The Judicial Branch of the Massachusetts government hears criminal and civil cases. The Supreme Judicial Court, the highest court, also advises the governor and legislature on questions of law. Judges in Massachusetts are appointed by the governor and can hold office until the mandatory retirement age of 70.
What do the courts in Massachusetts do?
The Massachusetts Trial Courts are made up of seven departments with different jurisdictions:
- Superior Court: The Superior Court has original jurisdiction in civil actions over $25,000, and in matters where equitable relief is sought. It also has original jurisdiction in actions involving labor disputes where injunctive relief is sought, and has exclusive authority to convene medical malpractice tribunals. This Court has exclusive original jurisdiction in first degree murder cases and original jurisdiction for all other crimes. It has jurisdiction over all felony matters, although it shares jurisdiction over crimes where other Trial Court Departments have concurrent jurisdiction. Finally, the Superior Court has appellate jurisdiction over certain administrative proceedings.
- District Courts: often called “The People’s Court.” They handle smaller violations of criminal and civil law. There are 62 separate courts and buildings.
- Boston Municipal Court Department: the district court for Boston. It handles civil and criminal cases. This court acts separately from other district courts.
- Probate and Family Courts: handle family issues, such as wills, estates, divorces and adoptions. There are 18 locations.
- Land Courts: handle property matters and boundary disputes.
- Juvenile Courts: have jurisdiction over youthful offenders, care and protection petitions, adoption and guardianship and other matters dealing with people under 18. There are 11 divisions with sessions in over 40 locations.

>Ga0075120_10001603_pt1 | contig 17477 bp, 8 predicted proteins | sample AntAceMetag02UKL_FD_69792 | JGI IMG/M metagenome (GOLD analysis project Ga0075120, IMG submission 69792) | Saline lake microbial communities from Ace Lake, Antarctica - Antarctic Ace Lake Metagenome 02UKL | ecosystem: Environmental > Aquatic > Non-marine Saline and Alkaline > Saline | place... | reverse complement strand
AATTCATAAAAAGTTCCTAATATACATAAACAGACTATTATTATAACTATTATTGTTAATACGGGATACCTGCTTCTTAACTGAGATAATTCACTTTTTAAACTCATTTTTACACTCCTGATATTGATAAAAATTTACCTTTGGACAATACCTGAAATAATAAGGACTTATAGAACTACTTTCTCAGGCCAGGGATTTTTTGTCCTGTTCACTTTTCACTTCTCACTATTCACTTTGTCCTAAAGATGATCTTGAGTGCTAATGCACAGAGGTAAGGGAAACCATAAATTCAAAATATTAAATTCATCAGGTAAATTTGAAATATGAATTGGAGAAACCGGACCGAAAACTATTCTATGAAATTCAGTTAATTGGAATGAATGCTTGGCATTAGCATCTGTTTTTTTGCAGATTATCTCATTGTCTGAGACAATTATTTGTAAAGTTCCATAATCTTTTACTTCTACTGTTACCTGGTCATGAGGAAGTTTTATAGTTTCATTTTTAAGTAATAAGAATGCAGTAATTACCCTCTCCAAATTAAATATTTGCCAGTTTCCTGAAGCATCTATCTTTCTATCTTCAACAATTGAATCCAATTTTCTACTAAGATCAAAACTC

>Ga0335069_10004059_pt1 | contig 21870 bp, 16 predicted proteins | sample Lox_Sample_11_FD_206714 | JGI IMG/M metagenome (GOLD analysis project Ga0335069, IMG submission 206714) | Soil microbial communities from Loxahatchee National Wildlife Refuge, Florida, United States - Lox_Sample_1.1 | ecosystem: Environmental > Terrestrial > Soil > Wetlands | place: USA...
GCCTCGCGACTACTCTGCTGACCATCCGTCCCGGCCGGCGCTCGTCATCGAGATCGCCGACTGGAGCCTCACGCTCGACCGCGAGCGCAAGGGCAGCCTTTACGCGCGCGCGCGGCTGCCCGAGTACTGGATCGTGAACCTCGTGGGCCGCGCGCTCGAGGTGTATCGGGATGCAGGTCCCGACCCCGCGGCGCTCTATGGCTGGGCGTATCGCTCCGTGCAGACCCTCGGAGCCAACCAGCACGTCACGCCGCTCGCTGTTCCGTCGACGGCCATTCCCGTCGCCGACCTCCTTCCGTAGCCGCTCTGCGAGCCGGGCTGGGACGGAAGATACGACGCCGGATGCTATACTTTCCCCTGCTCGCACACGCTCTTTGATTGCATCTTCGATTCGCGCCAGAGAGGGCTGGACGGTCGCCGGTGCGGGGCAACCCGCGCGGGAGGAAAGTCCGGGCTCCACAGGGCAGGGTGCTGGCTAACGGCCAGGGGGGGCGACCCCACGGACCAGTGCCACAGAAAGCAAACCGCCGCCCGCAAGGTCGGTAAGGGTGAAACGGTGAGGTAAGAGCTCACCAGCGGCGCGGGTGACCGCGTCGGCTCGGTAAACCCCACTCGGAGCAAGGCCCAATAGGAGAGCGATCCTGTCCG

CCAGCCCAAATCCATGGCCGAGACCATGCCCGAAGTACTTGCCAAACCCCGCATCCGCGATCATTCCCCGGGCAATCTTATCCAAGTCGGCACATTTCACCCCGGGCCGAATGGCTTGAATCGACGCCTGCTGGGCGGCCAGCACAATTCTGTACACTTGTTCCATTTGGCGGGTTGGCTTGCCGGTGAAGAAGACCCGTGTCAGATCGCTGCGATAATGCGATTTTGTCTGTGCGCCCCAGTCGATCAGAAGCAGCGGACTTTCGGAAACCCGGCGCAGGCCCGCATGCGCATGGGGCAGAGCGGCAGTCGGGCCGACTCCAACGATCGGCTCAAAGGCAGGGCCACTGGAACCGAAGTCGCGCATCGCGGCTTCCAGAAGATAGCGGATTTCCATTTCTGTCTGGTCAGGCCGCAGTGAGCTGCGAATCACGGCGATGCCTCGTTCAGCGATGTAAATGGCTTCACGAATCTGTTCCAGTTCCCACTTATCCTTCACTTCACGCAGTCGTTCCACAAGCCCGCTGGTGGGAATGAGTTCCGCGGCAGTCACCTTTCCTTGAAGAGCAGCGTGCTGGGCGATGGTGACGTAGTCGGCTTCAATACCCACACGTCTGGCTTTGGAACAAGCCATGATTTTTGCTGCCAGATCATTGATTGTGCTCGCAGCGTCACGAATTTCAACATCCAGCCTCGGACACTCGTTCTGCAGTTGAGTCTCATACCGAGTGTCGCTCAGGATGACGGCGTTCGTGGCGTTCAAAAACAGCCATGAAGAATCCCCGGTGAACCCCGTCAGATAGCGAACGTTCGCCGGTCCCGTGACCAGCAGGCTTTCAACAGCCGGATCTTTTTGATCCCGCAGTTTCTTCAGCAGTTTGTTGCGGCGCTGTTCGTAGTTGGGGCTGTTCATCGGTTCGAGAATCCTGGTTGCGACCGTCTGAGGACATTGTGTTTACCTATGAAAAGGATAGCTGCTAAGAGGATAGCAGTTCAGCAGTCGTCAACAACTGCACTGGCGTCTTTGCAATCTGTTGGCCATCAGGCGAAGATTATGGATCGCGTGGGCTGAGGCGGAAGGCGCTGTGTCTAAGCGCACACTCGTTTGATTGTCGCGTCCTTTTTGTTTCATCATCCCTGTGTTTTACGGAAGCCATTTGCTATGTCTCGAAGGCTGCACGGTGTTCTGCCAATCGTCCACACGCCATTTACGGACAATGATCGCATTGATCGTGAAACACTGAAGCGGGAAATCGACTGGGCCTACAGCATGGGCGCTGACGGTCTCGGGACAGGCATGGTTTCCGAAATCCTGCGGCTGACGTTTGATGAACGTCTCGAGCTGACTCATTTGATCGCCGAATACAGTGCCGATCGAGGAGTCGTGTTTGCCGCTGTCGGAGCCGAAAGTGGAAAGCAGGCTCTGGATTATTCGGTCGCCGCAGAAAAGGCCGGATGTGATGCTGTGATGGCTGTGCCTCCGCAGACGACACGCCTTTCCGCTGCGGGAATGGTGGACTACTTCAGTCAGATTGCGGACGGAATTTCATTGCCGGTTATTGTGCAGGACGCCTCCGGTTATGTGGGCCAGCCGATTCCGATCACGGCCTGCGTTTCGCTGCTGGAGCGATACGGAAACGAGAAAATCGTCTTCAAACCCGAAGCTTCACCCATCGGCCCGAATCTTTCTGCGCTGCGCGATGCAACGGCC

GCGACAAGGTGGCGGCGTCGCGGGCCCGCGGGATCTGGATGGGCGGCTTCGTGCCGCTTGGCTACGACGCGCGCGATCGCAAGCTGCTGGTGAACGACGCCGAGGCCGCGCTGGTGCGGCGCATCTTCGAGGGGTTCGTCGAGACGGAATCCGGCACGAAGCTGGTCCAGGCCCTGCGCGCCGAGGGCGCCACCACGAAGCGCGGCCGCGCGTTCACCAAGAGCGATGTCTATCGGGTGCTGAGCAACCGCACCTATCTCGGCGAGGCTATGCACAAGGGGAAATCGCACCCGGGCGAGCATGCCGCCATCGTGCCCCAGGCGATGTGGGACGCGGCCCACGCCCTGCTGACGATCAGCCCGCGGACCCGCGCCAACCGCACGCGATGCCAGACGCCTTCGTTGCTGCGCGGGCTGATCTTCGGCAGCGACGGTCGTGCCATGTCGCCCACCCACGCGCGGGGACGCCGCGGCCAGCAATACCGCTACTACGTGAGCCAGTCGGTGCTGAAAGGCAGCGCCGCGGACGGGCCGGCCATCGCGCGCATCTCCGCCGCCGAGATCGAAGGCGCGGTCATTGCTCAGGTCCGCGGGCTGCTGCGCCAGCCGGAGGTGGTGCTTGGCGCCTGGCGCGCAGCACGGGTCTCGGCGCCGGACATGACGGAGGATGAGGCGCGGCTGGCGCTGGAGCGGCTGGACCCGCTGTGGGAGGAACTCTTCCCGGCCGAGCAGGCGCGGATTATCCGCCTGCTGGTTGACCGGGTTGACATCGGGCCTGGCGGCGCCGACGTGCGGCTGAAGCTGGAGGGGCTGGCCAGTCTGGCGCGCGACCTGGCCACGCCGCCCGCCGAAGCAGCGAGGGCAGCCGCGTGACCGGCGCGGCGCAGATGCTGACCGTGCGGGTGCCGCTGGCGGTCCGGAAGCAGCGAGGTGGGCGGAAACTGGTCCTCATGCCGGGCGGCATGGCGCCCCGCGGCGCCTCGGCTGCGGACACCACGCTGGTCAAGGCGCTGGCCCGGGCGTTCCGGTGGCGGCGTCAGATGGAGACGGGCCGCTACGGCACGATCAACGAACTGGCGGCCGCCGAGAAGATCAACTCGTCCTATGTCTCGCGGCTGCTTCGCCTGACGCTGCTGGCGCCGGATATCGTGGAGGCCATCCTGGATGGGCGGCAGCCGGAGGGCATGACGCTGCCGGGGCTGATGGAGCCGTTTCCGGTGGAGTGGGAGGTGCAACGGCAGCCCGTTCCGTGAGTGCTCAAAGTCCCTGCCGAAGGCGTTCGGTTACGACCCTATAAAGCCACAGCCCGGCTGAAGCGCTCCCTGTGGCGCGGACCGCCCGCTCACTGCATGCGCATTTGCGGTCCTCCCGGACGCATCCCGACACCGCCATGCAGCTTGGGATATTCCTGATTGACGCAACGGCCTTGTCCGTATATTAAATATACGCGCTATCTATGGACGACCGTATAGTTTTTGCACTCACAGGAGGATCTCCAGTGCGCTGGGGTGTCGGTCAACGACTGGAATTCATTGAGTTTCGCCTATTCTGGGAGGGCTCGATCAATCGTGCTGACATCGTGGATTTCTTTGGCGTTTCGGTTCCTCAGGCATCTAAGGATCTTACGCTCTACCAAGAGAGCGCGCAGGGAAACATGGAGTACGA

- Housing Courts: deal with tenant/landlord grievances, building rules violations, and other matters concerning real property.
The Appeals Court is the court to which appeals from the seven courts mentioned above may be sent in the case of possible error. The Appeals Court sits in Boston, but holds some sessions in other venues. Its sessions are open to the public.
The Supreme Judicial Court is the court of last appeal for state cases. It was established in 1692 and is the oldest appellate court in continuous existence in the Western Hemisphere. The seven justices selects the ccases to be heard. It decides whether certain petitions, such as citizens petitions, are legal.
- Advises the legislature, the governor and the Governor’s Council upon request
- Oversees the entire court system in Massachusetts including the discipline of judges
- Considers constitutional questions, such as whether certain laws or actions are permitted under the state constitution.
Who are the judicial personnel in the state’s court system?
- Judges preside over cases. They may also determine guilt in cases without a jury. They are appointed by the governor from a list submitted by the judicial Nominating Council and must be confirmed by the Governor’s Council. Judges must retire at age 70.
- Clerks are the chief administrative officers. They serve under a judge and are elected, or appointed by the governor.
- District attorneys are elected investigators and prosecutors. They are legal representatives of the people.
- Judicial Conduct Commission receives and investigates complaints about the conduct or disability of judges, and may recommend disciplinary action to the Supreme Judicial Court.
Jury Duty is the responsibility of citizens to serve on juries to decide whether a defendant is guilty or not guilty in a criminal case. Juries also determine the amount of money damages in a civil case. This is an important example of direct democracy. In Massachusetts, adult citizens are called to make themselves available for possible jury duty for one day or one trial. Names are drawn from the street lists by computer, not from voter registration rolls.
Jury duty is a responsibility and privilege of citizens so that defendants may be judged by their peers.
See the Judicial Branch website for detailed information on jury duty, including qualifications and compensation. People summoned to jury duty can postpone their service for up to one year.